That’s because a community school integrates the voices of students, parents, teachers, administrators and community partners into the vision and design of a school. We bring the community to the drawing board to reimagine what success for students and a school might look like. What barriers are standing in the way of student success? What challenges and change is the neighborhood facing? What strengths can we draw on? What is keeping students from attending or graduating from school? Five years from now, we expect that no two of these original five community schools will look exactly alike, because no two neighborhoods are exactly alike.

Around the state and country, community schools have taken different forms. Some have focused on serving homeless families, others on providing workforce training opportunities, mental health services or social services that connect families with rental assistance or on-site laundry facilities. Some provide medical and dental care, tutoring and other academic support, or job placement services. All recognize that what happens outside the classroom is as vital to student success as what happens inside it, and that social and emotional learning and academic success are intimately connected.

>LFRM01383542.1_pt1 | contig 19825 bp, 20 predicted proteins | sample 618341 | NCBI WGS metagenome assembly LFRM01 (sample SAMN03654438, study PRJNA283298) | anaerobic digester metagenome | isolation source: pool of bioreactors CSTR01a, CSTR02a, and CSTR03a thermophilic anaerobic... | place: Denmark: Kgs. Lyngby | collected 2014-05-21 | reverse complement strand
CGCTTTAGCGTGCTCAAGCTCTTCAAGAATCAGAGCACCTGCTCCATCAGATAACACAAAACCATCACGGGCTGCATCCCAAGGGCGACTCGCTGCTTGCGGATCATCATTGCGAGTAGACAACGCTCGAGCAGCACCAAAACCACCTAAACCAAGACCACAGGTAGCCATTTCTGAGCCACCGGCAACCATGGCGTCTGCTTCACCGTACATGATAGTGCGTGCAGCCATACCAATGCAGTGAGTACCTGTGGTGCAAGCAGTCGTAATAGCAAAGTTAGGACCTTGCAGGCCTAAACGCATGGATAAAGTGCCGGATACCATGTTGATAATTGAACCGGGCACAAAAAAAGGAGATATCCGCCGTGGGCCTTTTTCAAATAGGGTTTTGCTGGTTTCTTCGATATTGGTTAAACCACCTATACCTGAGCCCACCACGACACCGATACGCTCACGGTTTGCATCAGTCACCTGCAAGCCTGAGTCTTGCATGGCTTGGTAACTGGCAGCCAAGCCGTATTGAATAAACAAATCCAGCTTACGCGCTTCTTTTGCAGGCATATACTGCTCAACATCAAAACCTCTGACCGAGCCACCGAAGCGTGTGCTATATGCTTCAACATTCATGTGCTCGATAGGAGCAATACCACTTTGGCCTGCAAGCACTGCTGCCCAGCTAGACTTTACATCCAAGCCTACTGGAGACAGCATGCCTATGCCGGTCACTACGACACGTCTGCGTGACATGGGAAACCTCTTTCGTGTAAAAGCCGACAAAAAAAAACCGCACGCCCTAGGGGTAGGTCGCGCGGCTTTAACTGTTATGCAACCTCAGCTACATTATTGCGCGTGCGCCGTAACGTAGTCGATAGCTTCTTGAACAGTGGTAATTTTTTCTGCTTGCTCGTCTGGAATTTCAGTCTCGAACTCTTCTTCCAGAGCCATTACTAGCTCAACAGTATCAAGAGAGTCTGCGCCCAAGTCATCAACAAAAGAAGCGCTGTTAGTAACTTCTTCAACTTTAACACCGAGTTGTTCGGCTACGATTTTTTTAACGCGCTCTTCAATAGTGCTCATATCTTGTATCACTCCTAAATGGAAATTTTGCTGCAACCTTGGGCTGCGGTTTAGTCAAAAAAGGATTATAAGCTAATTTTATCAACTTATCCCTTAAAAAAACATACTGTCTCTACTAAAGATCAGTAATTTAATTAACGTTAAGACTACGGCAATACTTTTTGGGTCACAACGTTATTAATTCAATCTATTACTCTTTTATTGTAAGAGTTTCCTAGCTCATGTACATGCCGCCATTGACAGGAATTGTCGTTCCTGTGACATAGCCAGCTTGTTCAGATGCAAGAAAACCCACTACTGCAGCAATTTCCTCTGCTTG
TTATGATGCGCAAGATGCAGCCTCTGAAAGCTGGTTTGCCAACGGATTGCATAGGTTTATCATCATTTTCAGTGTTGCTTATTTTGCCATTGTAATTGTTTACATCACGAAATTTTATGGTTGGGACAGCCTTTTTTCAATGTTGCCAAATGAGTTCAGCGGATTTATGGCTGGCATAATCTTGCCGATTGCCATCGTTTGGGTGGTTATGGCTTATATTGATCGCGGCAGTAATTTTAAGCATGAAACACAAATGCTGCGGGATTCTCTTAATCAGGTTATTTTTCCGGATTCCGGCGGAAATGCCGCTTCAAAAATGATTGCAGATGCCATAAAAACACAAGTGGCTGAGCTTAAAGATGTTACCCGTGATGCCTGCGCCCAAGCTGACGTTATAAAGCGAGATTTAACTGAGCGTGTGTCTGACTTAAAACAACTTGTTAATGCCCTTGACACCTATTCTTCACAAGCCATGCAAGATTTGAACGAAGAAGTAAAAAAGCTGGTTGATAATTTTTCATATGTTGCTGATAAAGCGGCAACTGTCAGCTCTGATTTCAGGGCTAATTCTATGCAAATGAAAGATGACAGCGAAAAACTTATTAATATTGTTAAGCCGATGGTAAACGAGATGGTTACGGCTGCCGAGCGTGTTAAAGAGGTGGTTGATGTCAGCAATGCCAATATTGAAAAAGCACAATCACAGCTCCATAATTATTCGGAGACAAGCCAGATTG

When done right, community schools throughout the country have had remarkable outcomes. A Learning Policy Institute report that synthesized more than 140 research studies found that community schools raised enrollment, attendance and graduation rates, and closed achievement gaps for Black and Brown students whose needs too often go ignored, unseen and unaddressed in our public schools. A Rand study found that community schools boosted student attendance and students’ on-time grade progression, and reduced disciplinary incidents for elementary and middle school students.